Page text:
HOLLYWOOD PRODUCER JOAN HARRISON, THE FORGOTTEN WOMAN BEHIND HITCHCOCK
By Alexandra Petrache
“Phantom Lady: Hollywood Producer Joan Harrison, the Forgotten Woman Behind Hitchcock” written by Christina Lane (“Feminist Hollywood”), is named after the first film Joan Harrison produced. The metaphor draws on Harrison’s career debut and her ghostly legend and myth. Hired initially to be Hitchcock’s secretary, her insight and eye for good stories made her one of his most valuable collaborators as she worked with him and his wife Alma Reville, writing and producing.
In her book, Lane takes Harrison a step out of Hitchcock’s shadow and presents her achievements and fabulous story to the world. One must be mindful, as well, that while today it seems that Harrison was in Hitchcock’s shadow, cloaked by his fame, in reality, during her career she was one of Hollywood’s forces, as she didn’t let anything and anyone stand in the way of her vision and fought for a more inclusive and bold industry.
“Lane’s writing is fluid as she unpicks Harrison’s fascinating story with flair…The author paints the image of a woman who inspires by example, of an auteur-producer who had a vision and stuck by it, who made it in an industry in which she started as one of only three producers at the time.”
Apart from crafting her own story and career, Joan Harrison help craft the fame and success of Alfred Hitchcock. She worked closely with the director and with Normal Lloyd on the television series “Alfred Hitchcock Presents”, which cemented the director’s standing among the public.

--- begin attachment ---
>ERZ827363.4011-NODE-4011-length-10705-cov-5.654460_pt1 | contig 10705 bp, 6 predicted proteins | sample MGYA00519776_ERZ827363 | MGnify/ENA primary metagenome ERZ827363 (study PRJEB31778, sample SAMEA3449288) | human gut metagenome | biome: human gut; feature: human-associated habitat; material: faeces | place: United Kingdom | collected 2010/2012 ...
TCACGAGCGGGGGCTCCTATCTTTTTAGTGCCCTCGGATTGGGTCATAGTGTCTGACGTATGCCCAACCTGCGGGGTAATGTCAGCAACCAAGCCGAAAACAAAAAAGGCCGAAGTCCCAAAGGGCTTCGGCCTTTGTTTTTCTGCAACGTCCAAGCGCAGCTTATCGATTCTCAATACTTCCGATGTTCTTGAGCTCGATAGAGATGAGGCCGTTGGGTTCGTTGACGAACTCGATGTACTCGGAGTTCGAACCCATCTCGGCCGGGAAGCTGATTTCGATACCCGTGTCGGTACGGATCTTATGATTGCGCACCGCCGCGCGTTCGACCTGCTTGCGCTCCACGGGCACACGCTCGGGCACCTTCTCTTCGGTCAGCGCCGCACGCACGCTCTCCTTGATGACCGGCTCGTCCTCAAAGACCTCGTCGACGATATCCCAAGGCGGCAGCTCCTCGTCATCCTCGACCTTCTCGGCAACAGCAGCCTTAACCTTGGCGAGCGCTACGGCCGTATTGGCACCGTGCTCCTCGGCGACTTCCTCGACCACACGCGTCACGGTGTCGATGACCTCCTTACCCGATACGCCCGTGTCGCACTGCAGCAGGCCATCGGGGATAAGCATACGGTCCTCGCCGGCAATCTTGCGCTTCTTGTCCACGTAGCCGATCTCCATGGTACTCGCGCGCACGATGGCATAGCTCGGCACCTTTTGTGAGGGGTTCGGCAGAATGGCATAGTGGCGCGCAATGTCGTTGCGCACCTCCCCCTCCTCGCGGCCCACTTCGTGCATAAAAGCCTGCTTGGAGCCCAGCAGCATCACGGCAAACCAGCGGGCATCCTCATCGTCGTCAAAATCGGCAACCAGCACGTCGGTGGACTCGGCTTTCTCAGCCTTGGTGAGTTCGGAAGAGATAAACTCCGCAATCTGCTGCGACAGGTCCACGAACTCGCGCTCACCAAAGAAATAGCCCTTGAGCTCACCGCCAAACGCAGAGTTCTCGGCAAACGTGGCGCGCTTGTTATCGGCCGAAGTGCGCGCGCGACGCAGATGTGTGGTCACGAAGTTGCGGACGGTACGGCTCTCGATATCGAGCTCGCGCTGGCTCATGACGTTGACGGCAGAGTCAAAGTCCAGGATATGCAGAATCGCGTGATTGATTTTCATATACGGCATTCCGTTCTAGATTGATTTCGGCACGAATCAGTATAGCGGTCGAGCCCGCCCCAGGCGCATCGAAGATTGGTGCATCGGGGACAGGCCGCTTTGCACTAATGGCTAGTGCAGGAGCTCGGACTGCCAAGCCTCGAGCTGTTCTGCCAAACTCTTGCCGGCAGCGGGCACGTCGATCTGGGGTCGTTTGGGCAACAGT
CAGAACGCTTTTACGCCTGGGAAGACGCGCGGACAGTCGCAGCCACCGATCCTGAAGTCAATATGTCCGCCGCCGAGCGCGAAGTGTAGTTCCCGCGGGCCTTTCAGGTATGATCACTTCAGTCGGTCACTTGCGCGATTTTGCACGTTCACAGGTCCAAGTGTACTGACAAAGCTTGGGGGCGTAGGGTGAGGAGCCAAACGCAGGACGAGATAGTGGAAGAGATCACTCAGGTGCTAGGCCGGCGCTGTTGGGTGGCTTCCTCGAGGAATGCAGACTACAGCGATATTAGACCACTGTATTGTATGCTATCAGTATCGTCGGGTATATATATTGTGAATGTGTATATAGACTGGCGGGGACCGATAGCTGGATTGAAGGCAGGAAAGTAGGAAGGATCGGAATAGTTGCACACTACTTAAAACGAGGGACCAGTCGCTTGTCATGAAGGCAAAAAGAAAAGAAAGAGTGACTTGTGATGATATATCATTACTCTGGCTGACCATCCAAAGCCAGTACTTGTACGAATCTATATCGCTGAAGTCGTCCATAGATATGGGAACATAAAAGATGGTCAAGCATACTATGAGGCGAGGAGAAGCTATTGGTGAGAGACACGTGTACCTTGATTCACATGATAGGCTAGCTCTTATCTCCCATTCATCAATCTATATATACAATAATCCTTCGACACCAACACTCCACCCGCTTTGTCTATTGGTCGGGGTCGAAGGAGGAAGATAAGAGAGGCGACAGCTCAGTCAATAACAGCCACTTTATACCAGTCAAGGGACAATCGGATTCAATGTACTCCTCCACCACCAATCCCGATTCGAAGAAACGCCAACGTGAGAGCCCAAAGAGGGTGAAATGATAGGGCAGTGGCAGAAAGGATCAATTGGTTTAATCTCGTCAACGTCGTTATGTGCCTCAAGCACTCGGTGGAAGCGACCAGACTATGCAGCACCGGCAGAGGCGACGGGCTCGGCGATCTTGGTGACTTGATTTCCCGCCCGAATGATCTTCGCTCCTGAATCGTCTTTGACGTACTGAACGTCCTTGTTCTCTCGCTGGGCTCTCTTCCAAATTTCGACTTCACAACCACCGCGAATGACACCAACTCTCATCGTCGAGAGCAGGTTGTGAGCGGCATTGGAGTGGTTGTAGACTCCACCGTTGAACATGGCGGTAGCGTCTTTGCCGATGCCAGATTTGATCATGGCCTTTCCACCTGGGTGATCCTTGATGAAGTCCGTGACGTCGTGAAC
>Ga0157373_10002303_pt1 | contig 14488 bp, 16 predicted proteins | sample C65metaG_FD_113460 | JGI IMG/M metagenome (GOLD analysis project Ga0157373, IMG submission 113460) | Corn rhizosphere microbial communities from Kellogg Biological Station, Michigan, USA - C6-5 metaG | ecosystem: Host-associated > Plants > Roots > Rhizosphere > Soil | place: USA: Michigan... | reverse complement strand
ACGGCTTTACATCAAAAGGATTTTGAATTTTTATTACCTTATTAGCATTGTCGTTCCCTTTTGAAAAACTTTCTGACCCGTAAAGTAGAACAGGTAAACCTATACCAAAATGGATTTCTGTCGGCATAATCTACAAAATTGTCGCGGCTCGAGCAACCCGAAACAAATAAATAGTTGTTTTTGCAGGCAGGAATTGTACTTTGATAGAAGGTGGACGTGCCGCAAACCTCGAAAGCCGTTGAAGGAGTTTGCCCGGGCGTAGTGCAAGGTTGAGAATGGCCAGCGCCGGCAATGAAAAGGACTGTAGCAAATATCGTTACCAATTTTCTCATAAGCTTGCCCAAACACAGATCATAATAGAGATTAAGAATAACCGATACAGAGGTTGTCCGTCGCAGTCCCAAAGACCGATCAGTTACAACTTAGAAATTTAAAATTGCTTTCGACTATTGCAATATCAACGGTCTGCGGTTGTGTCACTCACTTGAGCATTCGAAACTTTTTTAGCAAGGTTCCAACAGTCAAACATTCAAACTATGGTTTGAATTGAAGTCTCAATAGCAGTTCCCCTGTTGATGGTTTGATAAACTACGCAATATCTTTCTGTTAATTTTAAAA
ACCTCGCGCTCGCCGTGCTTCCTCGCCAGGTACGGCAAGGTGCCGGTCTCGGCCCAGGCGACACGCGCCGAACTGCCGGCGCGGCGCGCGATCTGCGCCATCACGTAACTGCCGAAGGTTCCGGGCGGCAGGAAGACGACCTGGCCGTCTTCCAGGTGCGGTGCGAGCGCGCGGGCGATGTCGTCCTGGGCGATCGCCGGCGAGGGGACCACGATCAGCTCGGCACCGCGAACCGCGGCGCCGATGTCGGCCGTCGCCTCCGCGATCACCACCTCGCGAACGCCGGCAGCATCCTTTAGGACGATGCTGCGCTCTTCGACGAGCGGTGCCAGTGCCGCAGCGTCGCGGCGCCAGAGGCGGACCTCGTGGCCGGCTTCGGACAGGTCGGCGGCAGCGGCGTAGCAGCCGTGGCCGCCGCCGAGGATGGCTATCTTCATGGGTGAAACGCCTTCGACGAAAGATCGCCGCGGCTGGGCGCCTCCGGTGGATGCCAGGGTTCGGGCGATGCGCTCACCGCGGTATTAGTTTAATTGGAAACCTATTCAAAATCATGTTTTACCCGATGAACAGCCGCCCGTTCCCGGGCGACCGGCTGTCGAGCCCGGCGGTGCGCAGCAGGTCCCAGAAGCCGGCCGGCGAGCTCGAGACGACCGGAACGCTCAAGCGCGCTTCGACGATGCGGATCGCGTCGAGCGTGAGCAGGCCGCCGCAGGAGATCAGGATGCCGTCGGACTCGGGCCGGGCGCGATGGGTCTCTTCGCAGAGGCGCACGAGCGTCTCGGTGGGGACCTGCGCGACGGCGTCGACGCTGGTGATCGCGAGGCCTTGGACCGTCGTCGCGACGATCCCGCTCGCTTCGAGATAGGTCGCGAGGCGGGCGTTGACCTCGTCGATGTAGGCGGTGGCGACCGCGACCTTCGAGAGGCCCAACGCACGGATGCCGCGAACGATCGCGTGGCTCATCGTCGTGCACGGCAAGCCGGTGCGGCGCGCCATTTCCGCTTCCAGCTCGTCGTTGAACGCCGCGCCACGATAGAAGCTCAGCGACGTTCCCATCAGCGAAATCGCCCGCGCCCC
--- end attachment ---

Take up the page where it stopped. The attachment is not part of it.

Lane’s writing is fluid as she unpicks Harrison’s fascinating story with flair. The narrative draws one in, as the author expertly crafts an alluring journey that goes through time and spans two world wars. The book starts intriguingly with a day in the life of Joan Harrison, who appears fed up with living with her parents when a new opportunity presents itself in the form of an interview with Alfred Hitchcock. It wouldn’t be a spoiler to reveal that she “nailed” it- that afternoon marked the start of her career. The author paints the image of a woman who inspires by example, of an auteur-producer who had a vision and stuck by it, who made it in an industry in which she started as one of only three producers at the time (in Hollywood, the other two were Virginia Van Upp and Harriet Parsons).
This is a very good read for anyone even vaguely interested in film, inspiring figures (women or not) or just a good story that would keep one at the edge of their seat if it were a movie. Unfortunately, no movie yet has portrayed her story accurately or in fact given her a proper and deserved spotlight.